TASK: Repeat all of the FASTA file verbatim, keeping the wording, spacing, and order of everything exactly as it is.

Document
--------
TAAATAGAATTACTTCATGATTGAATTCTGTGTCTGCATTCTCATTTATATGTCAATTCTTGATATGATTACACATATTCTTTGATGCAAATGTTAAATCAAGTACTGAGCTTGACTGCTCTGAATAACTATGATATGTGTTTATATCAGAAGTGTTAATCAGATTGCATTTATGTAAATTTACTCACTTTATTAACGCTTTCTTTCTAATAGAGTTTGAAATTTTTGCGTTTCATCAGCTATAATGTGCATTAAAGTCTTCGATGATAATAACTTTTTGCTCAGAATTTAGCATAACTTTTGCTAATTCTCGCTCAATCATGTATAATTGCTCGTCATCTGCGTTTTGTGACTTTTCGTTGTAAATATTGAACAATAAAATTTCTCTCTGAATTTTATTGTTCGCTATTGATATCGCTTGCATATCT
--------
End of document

TAAATAGAATTACTTCATGATTGAATTCTGTGTCTGCATTCTCATTTATATGTCAATTCTTGATATGATTACACATATTCTTTGATGCAAATGTTAAATCAAGTACTGAGCTTGACTGCTCTGAATAACTATGATATGTGTTTATATCAGAAGTGTTAATCAGATTGCATTTATGTAAATTTACTCACTTTATTAACGCTTTCTTTCTAATAGAGTTTGAAATTTTTGCGTTTCATCAGCTATAATGTGCATTAAAGTCTTCGATGATAATAACTTTTTGCTCAGAATTTAGCATAACTTTTGCTAATTCTCGCTCAATCATGTATAATTGCTCGTCATCTGCGTTTTGTGACTTTTCGTTGTAAATATTGAACAATAAAATTTCTCTCTGAATTTTATTGTTCGCTATTGATATCGCTTGCATATCT